], we verified such involvement in our experimental conditions and HT interference with this pathway. We analyzed the time-dependence of both COX-2 and MMP-9 induction upon PMA treatment, showing that COX-2 protein expression, already evident 2 h after PMA, preceded MMP-9 release (Supplementary Fig. 4). U937 cells exposure to exogenous PGE2 for 24 h increased MMP-9 release (Supplementary Fig. 5A), confirming the involvement of a PGE2-dependent pathway in MMP-9 induction. The specific inhibition of COX-1 activity by a low concentration of indomethacin (0.5 μmol/L) did not significantly affect MMP-9 production, whereas concentrations able to inhibit also COX-2 activity (5 μmol/L) resulted in a significant reduction in MMP-9 activity, thus suggesting the selective – albeit not exclusive – involvement of COX-2-derived prostaglandins in MMP-9 induction (Supplementary Fig. 5B). This was also confirmed by the use of the selective COX-2 inhibitor NS-398 (Supplementary Fig. 5B).
      To establish if HT effects on MMP-9 production were mediated by the reduction in COX-2 activity and PGE2 production, U937 cells were co-treated with both HT and NS-398 prior to PMA stimulation. Although 5 μmol/L NS-398 abolished PMA-induced PGE2 production (Supplementary Fig. 5C), a residual MMP-9 activity was evident (Supplementary Fig. 5D), thus indicating that MMP-9 induction by PMA was only in part dependent on COX-2 activity in our experimental conditions. Moreover, co-treatment with HT and NS-398 determined an additional reduction in MMP-9 activity compared with NS-398 alone (Supplementary Fig. 5D), suggesting that HT-mediated inhibition of MMP-9 also involved a direct COX-2-independent mechanism.

      3.3 HT suppresses NF-κB activation in human monocytoid cells

      Since both COX-2 and MMP-9 gene expression are regulated by the redox-sensitive transcription factor NF-κB [
      • Sato H.
      • Seiki M.
      Regulatory mechanism of 92 kDa type IV collagenase gene expression which is associated with invasiveness of tumor cells.
      ,
      • Tanabe T.
      • Tohnai N.
      Cyclooxygenase isozymes and their gene structures and expression.
      ], we verified HT effect on PMA-stimulated NF-κB activation. We found that 10 μmol/L HT caused a 60% reduction of NF-κB activation, as showed by a decrease in the amount of NF-κB shifted complex induced by PMA at EMSA as well as in the p65 NF-κB subunit DNA binding activity, as assessed by an ELISA-based method (P < 0.05) (Fig. 3A and B). In accordance, HT reduced p65 NF-κB subunit nuclear translocation and IκBα cytosolic levels at Western analysis (Fig. 3C and D), suggesting an interference by HT with the signaling pathways upstream of NF-κB activation.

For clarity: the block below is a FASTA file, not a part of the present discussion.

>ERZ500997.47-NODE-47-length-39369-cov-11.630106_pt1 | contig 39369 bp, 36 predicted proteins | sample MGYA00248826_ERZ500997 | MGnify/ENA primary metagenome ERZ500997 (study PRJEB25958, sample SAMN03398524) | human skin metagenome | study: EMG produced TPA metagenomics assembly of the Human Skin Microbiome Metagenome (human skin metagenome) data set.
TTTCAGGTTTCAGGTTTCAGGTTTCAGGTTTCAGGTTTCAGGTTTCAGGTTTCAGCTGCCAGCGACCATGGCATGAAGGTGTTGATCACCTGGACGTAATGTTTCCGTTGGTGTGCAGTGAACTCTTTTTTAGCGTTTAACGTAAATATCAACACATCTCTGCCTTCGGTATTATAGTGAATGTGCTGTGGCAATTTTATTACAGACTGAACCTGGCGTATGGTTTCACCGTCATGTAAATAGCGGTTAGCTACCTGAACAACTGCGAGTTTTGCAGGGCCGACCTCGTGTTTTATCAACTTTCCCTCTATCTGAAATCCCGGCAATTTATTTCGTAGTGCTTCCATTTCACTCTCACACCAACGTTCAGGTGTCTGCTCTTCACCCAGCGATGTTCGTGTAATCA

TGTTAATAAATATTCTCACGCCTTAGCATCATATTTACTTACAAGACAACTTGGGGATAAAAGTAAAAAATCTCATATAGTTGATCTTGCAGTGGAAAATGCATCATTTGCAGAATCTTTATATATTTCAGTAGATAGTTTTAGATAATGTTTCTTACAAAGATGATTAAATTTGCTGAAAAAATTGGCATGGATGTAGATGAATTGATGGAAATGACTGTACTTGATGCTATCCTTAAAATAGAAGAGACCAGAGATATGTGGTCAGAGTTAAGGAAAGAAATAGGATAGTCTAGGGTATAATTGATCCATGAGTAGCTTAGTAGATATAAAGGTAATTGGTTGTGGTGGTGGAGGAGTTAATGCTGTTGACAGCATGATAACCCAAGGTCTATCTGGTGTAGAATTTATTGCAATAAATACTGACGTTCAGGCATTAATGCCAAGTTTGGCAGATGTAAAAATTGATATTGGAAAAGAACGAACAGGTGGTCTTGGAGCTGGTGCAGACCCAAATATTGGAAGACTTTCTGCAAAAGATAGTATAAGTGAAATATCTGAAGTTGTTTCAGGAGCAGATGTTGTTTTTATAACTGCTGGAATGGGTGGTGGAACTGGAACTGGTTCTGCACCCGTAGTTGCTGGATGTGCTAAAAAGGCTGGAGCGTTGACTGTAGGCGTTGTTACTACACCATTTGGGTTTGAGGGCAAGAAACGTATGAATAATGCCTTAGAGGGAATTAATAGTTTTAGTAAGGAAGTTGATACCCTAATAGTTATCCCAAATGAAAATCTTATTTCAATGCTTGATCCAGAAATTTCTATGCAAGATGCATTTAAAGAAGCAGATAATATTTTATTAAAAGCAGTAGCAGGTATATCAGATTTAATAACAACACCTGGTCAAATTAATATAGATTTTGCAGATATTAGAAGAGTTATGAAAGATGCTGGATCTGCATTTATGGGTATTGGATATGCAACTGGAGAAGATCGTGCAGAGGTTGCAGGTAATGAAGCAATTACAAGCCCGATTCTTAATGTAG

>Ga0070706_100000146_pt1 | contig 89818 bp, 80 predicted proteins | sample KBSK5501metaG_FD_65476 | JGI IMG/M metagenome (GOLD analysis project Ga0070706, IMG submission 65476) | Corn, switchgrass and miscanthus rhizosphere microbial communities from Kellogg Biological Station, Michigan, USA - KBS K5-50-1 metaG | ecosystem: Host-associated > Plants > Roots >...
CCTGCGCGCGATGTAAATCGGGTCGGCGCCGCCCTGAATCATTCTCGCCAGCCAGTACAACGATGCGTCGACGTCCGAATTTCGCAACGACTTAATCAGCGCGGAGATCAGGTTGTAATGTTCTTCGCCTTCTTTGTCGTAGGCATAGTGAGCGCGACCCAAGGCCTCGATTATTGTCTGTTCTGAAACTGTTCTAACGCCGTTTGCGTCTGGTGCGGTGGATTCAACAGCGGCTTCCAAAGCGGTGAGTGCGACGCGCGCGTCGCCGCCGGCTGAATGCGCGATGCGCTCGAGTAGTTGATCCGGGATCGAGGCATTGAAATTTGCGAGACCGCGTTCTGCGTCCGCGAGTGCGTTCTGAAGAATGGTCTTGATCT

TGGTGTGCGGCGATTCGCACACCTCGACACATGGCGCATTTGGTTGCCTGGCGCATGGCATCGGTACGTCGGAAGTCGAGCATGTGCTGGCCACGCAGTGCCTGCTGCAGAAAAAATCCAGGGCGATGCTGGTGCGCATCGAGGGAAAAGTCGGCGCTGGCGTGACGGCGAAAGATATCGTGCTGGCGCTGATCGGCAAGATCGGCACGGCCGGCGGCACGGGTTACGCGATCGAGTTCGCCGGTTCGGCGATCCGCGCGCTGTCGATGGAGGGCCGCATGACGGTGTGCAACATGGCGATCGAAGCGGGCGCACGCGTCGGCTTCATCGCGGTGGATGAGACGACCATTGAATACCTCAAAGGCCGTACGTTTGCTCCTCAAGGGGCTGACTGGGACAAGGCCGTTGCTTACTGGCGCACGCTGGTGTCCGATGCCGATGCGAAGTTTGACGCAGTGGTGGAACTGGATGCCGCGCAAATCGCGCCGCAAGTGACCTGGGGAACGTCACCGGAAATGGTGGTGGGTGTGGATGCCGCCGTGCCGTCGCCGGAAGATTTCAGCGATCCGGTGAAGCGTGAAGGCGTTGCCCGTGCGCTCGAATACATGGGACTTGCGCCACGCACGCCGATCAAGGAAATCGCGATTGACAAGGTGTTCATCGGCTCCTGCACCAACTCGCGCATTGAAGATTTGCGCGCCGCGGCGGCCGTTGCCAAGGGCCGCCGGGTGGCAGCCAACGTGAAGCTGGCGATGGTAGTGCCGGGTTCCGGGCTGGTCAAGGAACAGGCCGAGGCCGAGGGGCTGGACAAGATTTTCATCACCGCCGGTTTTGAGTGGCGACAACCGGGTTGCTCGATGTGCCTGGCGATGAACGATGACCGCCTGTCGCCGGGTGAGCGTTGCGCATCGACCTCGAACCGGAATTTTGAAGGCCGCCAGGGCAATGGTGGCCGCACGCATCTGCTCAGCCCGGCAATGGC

Figure thumbnail gr3
      Fig. 3HT suppression of PMA-mediated NF-κB activation, p65 NF-κB nuclear translocation and IκB levels. U937 cells were treated with HT for 1 h and then stimulated with PMA for additional 1 h, after which nuclear proteins were assessed by EMSA (A), ELISA (B) or Western analysis (C). (A) The autoradiography shows shifted bands of 32P-labeled NF-κB consensus oligonucleotide upon binding to nuclear protein extracts. Compared with the unstimulated condition, PMA induced the appearance of a shifted band of labeled oligonucleotides, indicating the formation of DNA–protein complexes. HT reduces the intensity of the shifted bands. The specificity of the NF-κB shifted band was determined by competition with unlabeled (cold) wild type and mutant NF-κB oligonucleotides. (B) NF-κB activity was measured in nuclear extracts using an ELISA-based TransAM kit (n = 3). (C) Nuclear proteins were assayed by Western analysis for p65 NF-κB subunit and data were normalized to H1 histone. (D) U937 cells were treated with HT for 1 h and then stimulated with PMA for 20 min, after which cytosolic proteins were assessed by Western analysis for IκBα. *P < 0.05 vs PMA alone.
      In the same experimental conditions, HT (1–10 μmol/L) in a concentration-dependent manner significantly reduced the mRNA levels of other NF-κB-regulated pro-inflammatory genes, such as MCP-1, ICAM-1, IL-1β, and TNF-α (Supplementary Fig. 6).

      3.4 HT decreases PKCα and PKCβ1 activation